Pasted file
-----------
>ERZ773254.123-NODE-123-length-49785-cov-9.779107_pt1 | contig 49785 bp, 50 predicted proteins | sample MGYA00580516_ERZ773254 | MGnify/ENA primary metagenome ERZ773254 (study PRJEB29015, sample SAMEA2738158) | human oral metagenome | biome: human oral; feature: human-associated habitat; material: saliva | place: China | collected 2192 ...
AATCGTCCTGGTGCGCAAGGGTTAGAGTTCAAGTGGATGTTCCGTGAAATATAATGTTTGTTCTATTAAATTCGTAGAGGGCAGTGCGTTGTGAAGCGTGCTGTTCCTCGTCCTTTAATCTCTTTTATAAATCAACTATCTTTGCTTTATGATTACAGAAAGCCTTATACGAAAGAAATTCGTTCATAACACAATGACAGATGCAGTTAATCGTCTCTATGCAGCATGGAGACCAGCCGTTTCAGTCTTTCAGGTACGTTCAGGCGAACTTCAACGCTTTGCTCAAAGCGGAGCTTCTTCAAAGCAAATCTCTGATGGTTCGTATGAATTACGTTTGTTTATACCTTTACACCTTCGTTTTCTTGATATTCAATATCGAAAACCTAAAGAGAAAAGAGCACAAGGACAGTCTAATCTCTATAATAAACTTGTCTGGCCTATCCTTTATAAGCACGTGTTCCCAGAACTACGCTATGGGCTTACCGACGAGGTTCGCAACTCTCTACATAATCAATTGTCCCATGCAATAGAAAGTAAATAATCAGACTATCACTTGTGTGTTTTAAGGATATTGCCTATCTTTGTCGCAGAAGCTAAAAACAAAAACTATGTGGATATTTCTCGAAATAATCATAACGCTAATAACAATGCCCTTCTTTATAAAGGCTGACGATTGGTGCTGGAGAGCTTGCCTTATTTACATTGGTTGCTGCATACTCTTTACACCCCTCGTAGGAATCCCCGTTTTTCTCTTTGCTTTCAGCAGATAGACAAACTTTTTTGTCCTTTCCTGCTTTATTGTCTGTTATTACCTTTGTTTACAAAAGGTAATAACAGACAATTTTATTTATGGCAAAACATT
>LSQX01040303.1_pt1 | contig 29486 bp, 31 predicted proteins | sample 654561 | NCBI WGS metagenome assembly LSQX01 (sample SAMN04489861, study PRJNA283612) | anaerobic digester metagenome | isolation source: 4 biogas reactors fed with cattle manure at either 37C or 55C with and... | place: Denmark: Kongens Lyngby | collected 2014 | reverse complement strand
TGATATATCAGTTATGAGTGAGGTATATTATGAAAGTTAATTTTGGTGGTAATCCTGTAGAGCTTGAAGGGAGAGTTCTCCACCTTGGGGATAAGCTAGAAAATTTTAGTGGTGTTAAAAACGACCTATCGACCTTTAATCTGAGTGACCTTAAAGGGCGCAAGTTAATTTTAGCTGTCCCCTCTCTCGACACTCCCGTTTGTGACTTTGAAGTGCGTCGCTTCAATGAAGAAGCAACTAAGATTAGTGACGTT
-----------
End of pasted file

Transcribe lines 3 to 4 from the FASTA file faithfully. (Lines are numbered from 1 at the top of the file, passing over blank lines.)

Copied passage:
>LSQX01040303.1_pt1 | contig 29486 bp, 31 predicted proteins | sample 654561 | NCBI WGS metagenome assembly LSQX01 (sample SAMN04489861, study PRJNA283612) | anaerobic digester metagenome | isolation source: 4 biogas reactors fed with cattle manure at either 37C or 55C with and... | place: Denmark: Kongens Lyngby | collected 2014 | reverse complement strand
TGATATATCAGTTATGAGTGAGGTATATTATGAAAGTTAATTTTGGTGGTAATCCTGTAGAGCTTGAAGGGAGAGTTCTCCACCTTGGGGATAAGCTAGAAAATTTTAGTGGTGTTAAAAACGACCTATCGACCTTTAATCTGAGTGACCTTAAAGGGCGCAAGTTAATTTTAGCTGTCCCCTCTCTCGACACTCCCGTTTGTGACTTTGAAGTGCGTCGCTTCAATGAAGAAGCAACTAAGATTAGTGACGTT